Cornus officinalis-Japanese Cornel Dogwood

Cornus officinalis-Japanese Cornel Dogwood.
Michael A. Dirr

The Japanese cornel dogwood is a beautiful small tree, the yellow flowers borne on spur-like naked stems months ahead of the foliage, harbingers of Spring’s awakening. I suspect after the 2020 pandemic, people are looking for signs of hope in the New Year. Gardening provided that to a large segment of U.S. society in 2020 and signs point to robust plant sales in 2021. I have always grown tomatoes, peppers, cucumbers, squash and the like but those are spring-summer ephemeral pursuits. Woody plants offer year-round presence with foliage, flowers, fruits, bark, and architecture/branching patterns. Few trees have the floral persona of Cornus officinalis and, walking the garden on 1-12-21, the flower buds opening, exposing the mustard yellow petals, inspired me to pen this essay.

The species is restrained in habit, 15 to 25’ high and wide. The majority of specimens I cataloged were wider than tall. The Secrest Arboretum, Wooster, OH, reported a 46-year-old tree was 22’ high and 35’ wide. A specimen in a local Athens garden is 18’ by 22’. In many characteristics, the species is similar to Cornus mas, Corneliancherry dogwood, except flowers are 7 to 14 days earlier, the fruit matures later (September), the foliage may have brown tufts of pubescence in the lower vein axils, and the bark exfoliates in rich gray, brown and orange. The bright cherry red fruits are rather insipid and have not been domesticated for culinary purposes like those of C. mas. The winter silhouette is more refined than C. mas.
The foliage is lustrous dark green and may develop reasonable red -purple fall color. A selection (‘Morton’) from the Morton Arboretum, Lisle, IL, colored pretty red in the Dirr garden. The foliage is insect and disease resistance, persisting into October-November in zone 8.

Flowers peek through ¼” long, rusty brown, pubescent, rugby ball-shaped buds in January-February, fully open in February-March and long persistent. Inflorescence is an ¾” wide umbel carrying 1/6” diameter, sulfur/mustard yellow flowers in supernumerary abundance. The tree, from a distance, glowing yellow when most trees and shrubs are in winter’s gray/brown garb. Fruit is a cherry red, oblong drupe, ½ to ¾” long, ripening in late summer. At the U.S. National Arboretum, fruits persisted into March as flowers were opening (photo). The fruits are called “zhu yu” or “zoa pi” in Chinese medicine and prescribed as an astringent tonic for impotence, lumbago, vertigo and night sweats.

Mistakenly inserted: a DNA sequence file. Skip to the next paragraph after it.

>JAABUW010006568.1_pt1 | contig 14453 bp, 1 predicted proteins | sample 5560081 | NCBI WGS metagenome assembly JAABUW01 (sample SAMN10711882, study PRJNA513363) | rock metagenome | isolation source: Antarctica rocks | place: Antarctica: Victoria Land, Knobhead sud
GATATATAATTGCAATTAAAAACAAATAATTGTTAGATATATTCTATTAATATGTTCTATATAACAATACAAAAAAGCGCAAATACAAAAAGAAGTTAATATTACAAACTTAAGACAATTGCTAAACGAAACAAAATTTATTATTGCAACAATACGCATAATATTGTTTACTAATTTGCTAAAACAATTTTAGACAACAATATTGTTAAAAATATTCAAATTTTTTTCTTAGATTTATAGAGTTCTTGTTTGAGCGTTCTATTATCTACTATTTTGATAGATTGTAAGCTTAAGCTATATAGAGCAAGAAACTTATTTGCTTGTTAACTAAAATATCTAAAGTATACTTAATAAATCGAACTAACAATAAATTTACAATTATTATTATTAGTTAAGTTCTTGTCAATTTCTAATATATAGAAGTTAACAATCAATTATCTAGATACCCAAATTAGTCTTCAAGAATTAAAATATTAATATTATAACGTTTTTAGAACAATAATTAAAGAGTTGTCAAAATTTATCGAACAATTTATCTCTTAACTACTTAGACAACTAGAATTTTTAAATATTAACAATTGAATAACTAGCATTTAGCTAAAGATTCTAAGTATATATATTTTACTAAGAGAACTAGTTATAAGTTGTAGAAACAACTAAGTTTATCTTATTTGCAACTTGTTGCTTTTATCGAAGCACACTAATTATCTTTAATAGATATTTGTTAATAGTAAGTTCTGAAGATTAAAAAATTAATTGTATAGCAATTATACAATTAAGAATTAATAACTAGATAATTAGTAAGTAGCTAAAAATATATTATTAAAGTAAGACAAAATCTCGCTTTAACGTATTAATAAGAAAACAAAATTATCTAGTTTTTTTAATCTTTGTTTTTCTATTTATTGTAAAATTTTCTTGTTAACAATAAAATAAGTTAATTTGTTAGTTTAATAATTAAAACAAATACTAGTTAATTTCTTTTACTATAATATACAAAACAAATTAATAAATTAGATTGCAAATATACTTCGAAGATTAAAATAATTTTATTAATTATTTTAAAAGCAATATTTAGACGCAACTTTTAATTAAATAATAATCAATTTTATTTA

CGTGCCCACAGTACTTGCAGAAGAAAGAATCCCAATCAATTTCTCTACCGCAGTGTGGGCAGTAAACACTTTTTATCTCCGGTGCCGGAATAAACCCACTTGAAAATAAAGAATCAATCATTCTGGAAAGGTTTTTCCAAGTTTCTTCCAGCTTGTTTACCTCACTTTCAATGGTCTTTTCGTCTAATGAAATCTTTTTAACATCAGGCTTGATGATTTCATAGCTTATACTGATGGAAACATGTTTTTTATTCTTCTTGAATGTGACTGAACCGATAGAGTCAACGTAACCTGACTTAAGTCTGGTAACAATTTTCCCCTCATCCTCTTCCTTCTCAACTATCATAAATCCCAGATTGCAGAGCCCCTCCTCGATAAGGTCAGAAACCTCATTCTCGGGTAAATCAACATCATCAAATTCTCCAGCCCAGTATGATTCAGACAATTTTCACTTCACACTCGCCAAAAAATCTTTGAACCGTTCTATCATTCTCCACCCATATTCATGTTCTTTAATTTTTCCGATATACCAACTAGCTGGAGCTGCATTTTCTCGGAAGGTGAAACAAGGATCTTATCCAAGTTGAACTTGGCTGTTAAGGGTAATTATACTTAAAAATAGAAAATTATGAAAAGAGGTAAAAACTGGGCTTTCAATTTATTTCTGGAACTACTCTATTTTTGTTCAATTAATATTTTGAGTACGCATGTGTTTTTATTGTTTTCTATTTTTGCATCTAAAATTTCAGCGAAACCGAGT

Culturally, the species is adaptable to extremes of soil except wet. Container-grown material is readily transplanted and Bold Spring Nursery, Hawkinsville, GA, provides B-and-B of ’Kintoki’. Hawkinsville is 100 miles south of Atlanta and trees I observed on 11-9 were lustrous dark green with no sign of heat stress. The reader might surmise I am building a case for use, North and South. In my Manual, zone 5 to 8 was ascribed to the species. I believe it could be moved into lower zone 4. In the Chicago area, Roy Klehm, championed the species through Song Sparrow Nursery, and introduced at least four selections (see cultivars).
Propagation from cuttings has been hit or miss for the author. Germinated many seedlings which formed flower buds in the second year. The cultivars are either grafted or rooted from cuttings.
Native to Japan and Korea, covering almost the whole of Japan; two-thirds of Korea. In China, habitat is described as forests, forest margins and mountain slopes, from 1,300 to 7,000’ elevation. Considering the extensive geographic range, it is surprising more wild-collected material was not introduced in the U.S.
Cultivars: The following are listed in the literature with only ‘Kintoki’ widely available in the U. S.

‘Aurea’ from the Netherlands is described as having golden yellow leaves with shades of green mixed with the yellow. Have not seen and the description makes little sense.

‘Issai Minari’ flowers heavily as a young plant.
‘Kintoki’ produces abundant bright yellow flowers in early February in the Dirr garden. Reliable year-in, year-out. Upright in youth, more open at maturity. Bark is more exfoliating than everyday seedlings.
Klehm’s introductions include Cheer™ (‘KROY’), Joy™ (‘LROY’), Red Sentinel™ (‘KLMQQ’), and Rugged Charm™ (‘KLMII’). Rugged Charm™ has lustrous dark green foliage (no fall color) and has been a reliable performer in the Dirr garden. I also grow Red Sentinel™. All are listed as 15 to 25’ high. No longer offered as Song Sparrow is closed.
‘Lemon Zest’ (‘Morris Arboretum’) has superior flower size.
‘Morton’ is red fall coloring selection from the Arboretum. I was given a plant for testing and, indeed, fall color was pretty red in the Dirr garden. Do not know release date or fancy name. It was derived from open-pollinated seed.
‘Robins Pride’ produces extraordinary quantities of large yellow flowers. It is listed in the Royal Horticultural Society Plant Finder 2020.
From Tennessee comes ‘Sunsphere’ with earlier flowers. n action.

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